JEL: E65 G18 G21
    Date: 2014–08
  4. By: Dean Corbae (University of Wisconsin)
    Abstract: We propose a theory of unsecured consumer credit where: (i) borrowers have the legal option to default; (ii) defaulters are not exogenously excluded from future borrowing; (iii) there is free entry of lenders; and (iv) lenders cannot collude to punish defaulters. In our framework, limited credit or credit at higher interest rates following default arises from the lender's optimal response to limited information about the agent's type and earnings realizations. The lender learns from an individual's borrowing and repayment behavior about his type and encapsulates his reputation for not defaulting in a credit score. We take the theory to data choosing the parameters of the model to match key data moments such as the overall and subprime delinquency rates. We test the theory by showing that our underlying framework is broadly consistent with the way credit scores affect unsecured consumer credit market behavior. The framework can be used to shed light on household consumption smoothing with respect to transitory income shocks and to examine the welfare consequences of legal restrictions on the length of time adverse events can remain on one's credit record.
    Date: 2014
  5. By: Jose Faias; Ana Mão de Ferro; Carlos Moreira
    Abstract: The impact of credit rating changes in both the bond and the stock market has been a widely discussed subject in the press since the outburst of the financial crises we are going through nowadays. However, the scientific coverage of the topic has been limited since 2007 and has not focused on advanced economies. Therefore, in this paper, we study home and foreign stock market impacts of sovereign credit rating downgrades by Standard and Poor’s in Europe – focusing on Portugal, Ireland, Italy, Greece and Spain – since 2008. To understand if sovereign credit rating changes by S&P impact market returns and convey new information to the market, we performed an event study of the downgrade impact on the above mentioned countries index returns using S&P 500 index as a benchmark to calculate the abnormal returns. In terms of own market effect, we confirm the existence of a statistically significant average abnormal market reaction of minus 140 basis points to credit downgrades. These results are robust to changes in the benchmark, in the estimation window, in our country sample and to different statistical methodology for t-stat computation. We find that when there is a credit rating downgrade, other European countries tend to underperform vis-à-vis the S&P 500 (the selected benchmark) by approximately 38 basis points.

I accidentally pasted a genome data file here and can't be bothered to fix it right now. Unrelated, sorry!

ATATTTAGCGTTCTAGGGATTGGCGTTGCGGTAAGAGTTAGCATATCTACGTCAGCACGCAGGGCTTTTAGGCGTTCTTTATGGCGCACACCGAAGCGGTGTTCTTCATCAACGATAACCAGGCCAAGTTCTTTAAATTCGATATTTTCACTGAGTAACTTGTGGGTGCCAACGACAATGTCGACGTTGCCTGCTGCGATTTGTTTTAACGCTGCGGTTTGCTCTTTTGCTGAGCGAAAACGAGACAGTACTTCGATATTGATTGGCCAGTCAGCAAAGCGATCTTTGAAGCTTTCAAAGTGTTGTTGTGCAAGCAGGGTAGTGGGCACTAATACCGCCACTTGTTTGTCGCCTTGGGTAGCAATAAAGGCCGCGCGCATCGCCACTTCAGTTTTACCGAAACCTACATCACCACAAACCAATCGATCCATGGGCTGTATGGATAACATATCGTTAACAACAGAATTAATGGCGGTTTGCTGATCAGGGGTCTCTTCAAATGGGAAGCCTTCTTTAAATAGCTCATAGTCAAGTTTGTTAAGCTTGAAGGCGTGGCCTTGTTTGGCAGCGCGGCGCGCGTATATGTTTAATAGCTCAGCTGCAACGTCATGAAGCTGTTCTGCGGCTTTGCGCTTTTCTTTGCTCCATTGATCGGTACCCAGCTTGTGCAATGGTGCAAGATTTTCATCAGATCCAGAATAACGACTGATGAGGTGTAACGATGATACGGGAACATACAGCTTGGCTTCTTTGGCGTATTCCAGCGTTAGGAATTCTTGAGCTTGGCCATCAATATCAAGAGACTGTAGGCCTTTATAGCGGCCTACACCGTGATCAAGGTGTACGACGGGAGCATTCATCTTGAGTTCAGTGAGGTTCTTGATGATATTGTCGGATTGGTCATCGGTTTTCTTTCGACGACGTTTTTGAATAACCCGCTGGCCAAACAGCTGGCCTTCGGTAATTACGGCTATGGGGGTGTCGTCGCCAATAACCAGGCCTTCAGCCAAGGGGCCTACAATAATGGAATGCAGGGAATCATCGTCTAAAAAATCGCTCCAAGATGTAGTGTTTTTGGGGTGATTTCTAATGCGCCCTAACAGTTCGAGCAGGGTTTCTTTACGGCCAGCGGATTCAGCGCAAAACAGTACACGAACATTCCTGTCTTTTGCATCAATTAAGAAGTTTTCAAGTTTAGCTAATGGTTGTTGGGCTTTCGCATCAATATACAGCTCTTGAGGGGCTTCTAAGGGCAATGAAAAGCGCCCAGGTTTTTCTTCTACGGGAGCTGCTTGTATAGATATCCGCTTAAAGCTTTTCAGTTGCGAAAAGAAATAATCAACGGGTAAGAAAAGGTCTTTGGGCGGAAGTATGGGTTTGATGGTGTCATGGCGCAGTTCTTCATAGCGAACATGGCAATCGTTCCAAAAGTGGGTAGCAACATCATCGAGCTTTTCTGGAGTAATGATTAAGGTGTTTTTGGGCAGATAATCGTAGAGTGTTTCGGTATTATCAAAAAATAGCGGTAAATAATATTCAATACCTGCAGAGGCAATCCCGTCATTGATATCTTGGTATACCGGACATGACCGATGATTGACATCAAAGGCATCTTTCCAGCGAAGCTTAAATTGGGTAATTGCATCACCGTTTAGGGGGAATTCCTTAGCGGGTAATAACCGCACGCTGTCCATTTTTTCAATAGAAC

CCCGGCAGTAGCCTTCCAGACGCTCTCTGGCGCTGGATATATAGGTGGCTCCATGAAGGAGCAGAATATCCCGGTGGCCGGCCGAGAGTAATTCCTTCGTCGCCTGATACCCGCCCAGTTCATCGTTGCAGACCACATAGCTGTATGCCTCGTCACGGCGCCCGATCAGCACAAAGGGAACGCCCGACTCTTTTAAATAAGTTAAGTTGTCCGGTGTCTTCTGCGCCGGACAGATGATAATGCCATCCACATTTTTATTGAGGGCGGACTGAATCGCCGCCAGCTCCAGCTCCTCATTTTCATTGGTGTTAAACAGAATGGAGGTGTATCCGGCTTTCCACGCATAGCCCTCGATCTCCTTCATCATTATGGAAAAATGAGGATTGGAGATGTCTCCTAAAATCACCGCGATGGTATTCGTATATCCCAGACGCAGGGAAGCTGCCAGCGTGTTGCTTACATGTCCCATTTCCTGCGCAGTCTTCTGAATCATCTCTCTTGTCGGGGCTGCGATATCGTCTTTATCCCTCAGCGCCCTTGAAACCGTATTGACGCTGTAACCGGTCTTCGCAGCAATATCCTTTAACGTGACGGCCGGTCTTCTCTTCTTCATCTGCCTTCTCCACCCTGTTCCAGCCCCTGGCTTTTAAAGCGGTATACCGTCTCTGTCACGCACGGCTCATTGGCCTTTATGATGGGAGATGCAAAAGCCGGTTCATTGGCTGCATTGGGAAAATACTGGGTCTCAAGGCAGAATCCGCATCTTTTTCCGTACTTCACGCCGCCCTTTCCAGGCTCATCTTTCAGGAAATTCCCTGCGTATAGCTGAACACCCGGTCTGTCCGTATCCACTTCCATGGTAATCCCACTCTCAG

Keywords: Portugal, Spain, Italy, Greece, Finance, Miscellaneous
    Date: 2013–06–21
  6. By: Christopher Baum; Margarita Karpava; Dorothea Schäfer; Andreas Stephan
    Abstract: This paper studies the impact of credit rating agency (CRA) downgrade announcements on the value of the Euro and the yields of French, Italian, German and Spanish long-term sovereign bonds during the culmination of the Eurozone debt crisis in 2011-2012.GARCH modeling of sovereign bond yields and the value of the EuroCRA downgrade announcements negatively affected the value of the Euro currency and also increased its volatility. Downgrading increased the yields of French, Italian and Spanish bonds but lowered the German bond's yields. We infer from these findings that CRA announcements significantly influenced crisis-time capital allocation in the Eurozone.
    Keywords: France, Italy, Germany, Spain, Impact and scenario analysis, Finance
    Date: 2014–07–03